While the descriptions in the table above mention several useful signals, not all of them operate the way you'd expect. For example, the FLAT TX AUDIO input doesn't seem to work at all on my radios; maybe it's reserved for special (SP) applications.
GTX Mobile Accessories:
The GTX mobile radio uses the same two-pin DC power connector as MaxTracs, GM300s, and Radiuses. It draws about five amps when transmitting at 15 watts. This connector is on the end of a short cable on 30-watt radios. The antenna connector is the same mini-UHF female jack used by other recent Motorola products.
The GTX mobile radio can use the same microphones as MaxTracs, GM300s, and Radiuses. Probably any Motorola base or hand-held microphone with an 8-pin RJ-45 plug will work. The MIC connector pin-out is the same as on the above radios. (Microphones wired for a Desktrac base will not work.) Of the eight pins, six (pins 2 through 8) are the same as on MaxTracs with the following exception: the headset audio output (pin 8) is NOT at a constant level; it varies as the front panel volume control is rotated. Pin 1 (spare on a MaxTrac) is pulled to filtered A+ (+13V) through a 1k resistor. Pin 2 (spare on a MaxTrac) goes nowhere. There are no spare wires in the cable between the control head and the radio. These microphones are specifically listed for use with the GTX mobile radios:
External loudspeakers must be connected between accessory jack pins 1 and 16. Do not ground either of these pins as the audio amplifier IC drives both pins, and it will be damaged if you ground them. (This is not the same as a MaxTrac where one side is grounded.) Anything with 3.2 ohm impedance or greater will work.
The mounting bracket for the 12/15 watt GTX mobiles is only available as part of the GLN7317 Trunnion Kit, which includes two thumbscrews to hold the radio and several sheet-metal screws for attaching the bracket to a vehicle. The kit costs around $22. The GTX is 6-5/8 inches wide (1-3/4 inches tall and 7 inches deep including the knobs) but the MaxTrac is 7 inches wide, so the MaxTrac brackets won't really fit the GTX radio. (I suppose you could use it with some washers as spacers.)
The mounting bracket for the 30/35 watt GTX mobiles is only available as part of the HLN9640 Trunnion Kit, which includes two thumbscrews and appropriate hardware. This bracket also supports the rear of the radio at the heat sink. The retail price is about $20 in late 2007.
Differences between the GTX and the LCS2000:
This entire section, including photos, was submitted by Mark N9WYS.
The LCS2000 front panel looks a lot like the GTX, but the two radios are distinctly different.
These differences are that the GTX buttons across the bottom of its panel are labeled in text. The LCS2000 uses graphic depictions and the order is slightly different. Going from left to right on the GTX, the functions are labeled: MON, PHONE, SCAN, CALL, and MENU.
The LCS2000 function buttons are labeled: Red Diamond ("EMERGENCY"), Phone handset ("PHONE"), the "Z" Motorola uses to depict "SCAN", a musical note ("CALL") and what looks like a double-hung window ("MENU").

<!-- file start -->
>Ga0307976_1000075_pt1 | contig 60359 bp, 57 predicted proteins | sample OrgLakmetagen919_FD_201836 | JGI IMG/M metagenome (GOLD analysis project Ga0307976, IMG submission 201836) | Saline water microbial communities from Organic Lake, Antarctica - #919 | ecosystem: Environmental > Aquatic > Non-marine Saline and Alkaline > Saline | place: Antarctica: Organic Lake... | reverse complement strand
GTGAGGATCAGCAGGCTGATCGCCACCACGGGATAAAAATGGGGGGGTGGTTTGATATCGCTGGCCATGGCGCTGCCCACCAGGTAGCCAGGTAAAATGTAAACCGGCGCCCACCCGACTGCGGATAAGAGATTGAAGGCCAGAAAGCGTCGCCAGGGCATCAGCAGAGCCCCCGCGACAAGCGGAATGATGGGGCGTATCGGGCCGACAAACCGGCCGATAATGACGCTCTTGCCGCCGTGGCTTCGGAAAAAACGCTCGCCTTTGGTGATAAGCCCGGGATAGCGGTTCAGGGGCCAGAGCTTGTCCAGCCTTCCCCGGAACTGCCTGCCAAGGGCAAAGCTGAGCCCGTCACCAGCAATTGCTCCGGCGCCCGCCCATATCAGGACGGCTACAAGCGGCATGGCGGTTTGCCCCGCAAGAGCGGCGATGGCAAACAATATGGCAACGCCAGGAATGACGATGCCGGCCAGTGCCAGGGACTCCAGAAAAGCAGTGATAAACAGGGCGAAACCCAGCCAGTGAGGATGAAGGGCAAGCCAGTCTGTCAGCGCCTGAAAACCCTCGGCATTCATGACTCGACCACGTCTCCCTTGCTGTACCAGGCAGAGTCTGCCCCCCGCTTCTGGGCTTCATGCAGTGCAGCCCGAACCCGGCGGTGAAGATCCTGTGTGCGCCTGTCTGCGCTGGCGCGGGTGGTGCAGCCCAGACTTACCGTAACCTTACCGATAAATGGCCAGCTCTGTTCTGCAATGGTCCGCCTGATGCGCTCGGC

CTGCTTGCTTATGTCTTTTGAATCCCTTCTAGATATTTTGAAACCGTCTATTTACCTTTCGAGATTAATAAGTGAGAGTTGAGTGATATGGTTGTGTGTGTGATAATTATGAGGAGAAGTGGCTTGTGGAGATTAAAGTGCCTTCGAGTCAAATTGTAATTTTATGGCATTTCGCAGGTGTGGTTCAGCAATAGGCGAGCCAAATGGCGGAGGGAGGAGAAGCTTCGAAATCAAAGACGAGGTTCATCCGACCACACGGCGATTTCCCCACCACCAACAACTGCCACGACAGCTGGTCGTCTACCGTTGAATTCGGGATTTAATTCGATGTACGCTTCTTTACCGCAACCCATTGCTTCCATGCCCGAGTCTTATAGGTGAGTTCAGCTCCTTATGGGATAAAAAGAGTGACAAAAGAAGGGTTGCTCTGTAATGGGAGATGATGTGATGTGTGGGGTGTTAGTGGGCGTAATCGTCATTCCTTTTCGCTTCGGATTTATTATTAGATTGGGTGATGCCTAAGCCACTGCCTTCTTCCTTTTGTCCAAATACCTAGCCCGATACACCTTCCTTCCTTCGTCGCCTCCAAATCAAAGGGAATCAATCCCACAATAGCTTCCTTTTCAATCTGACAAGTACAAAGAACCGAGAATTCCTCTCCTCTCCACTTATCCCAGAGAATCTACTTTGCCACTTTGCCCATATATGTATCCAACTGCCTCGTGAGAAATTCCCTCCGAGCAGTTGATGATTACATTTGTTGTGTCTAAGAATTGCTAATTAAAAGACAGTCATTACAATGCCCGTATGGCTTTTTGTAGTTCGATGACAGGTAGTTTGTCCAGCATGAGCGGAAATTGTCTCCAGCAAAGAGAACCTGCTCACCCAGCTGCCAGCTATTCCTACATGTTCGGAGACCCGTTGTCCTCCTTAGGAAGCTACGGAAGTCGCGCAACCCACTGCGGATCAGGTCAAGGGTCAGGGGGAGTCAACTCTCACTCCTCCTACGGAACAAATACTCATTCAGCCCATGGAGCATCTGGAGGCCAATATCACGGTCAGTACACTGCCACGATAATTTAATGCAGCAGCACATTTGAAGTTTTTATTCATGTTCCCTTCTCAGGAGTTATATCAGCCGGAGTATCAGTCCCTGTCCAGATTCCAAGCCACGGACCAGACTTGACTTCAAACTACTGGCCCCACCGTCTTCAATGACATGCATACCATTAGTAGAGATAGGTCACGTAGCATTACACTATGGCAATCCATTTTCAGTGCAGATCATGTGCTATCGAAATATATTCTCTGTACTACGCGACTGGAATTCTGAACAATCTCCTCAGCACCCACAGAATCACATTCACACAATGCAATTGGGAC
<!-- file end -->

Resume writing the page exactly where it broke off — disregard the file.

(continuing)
Depending upon what functions you have enabled in the radio, the MENU button does several things. It toggles PL on and off. It also will DELete a channel from a Scan List (known by Motorola as "Nuisance Delete"). It also displays the function "SPG" for viewing the Scan ProGram. These are some of the screens you may see when pressing the MENU button:
Once you get to this point, you will need to press the "Channel-Up" button to the left of the display, the one with the arrow that points down and left (like the ENTER key on your computer) to accept the change and return the display to "normal" to see your channel number. If you have the User's Guide for the GTX mobile radio, the menus and displays are identical.
Programming the LCS2000 is about as straight-forward as the GTX, but of course, it uses a different RSS (RVN4156B), which will need to be hacked for out-of-band frequency entry.
In order to make this radio fully operational, you will need to jumper the same connections on the accessory jack as the GTX: Pins 4 and 10 for Ignition Sense, and Pins 13 and 16 for Internal Speaker. You can also jumper Pins 7 and 14 to enable PL operation without a microphone hang-up box (HUB) or clip, depending on the microphone you decide to use.
Acknowledgements and Credits:
Some of the information about hex-editing this file was obtained from Bruce KC7GR and other sources on the web.
MaxTrac, GTX, LCS2000, PL, DPL, Radius, GM300, RSS, "Radio Service Software" and Hear-Clear (and a bunch of other things) are registered trademarks of Motorola, Inc.
Dave N1OFJ and I have both repaired mobile radios that were stuck on transmit.
Ken N1KN owns the radio with the DIP-switch inside. The radio was loaned to me for programming.
Mark N9WYS submitted the LCS2000 section and corresponding photos.
Schematics, specifications, and other scanned data sheets came from Motorola manuals and documents. Copyright on these items is retained by Motorola.
The author can be contacted at: his-callsign [ at ] comcast [ dot ] net.
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This page originally posted 03-Dec-07.
Article text, photographs, and hand-coded HTML © Copyright 2007 By Robert W. Meister WA1MIK.
This web page, this web site, the information presented in and on its pages and in these modifications and conversions is © Copyrighted 1995 and (date of last update) by Kevin Custer W3KKC and multiple originating authors. All Rights Reserved, including that of paper and web publication elsewhere.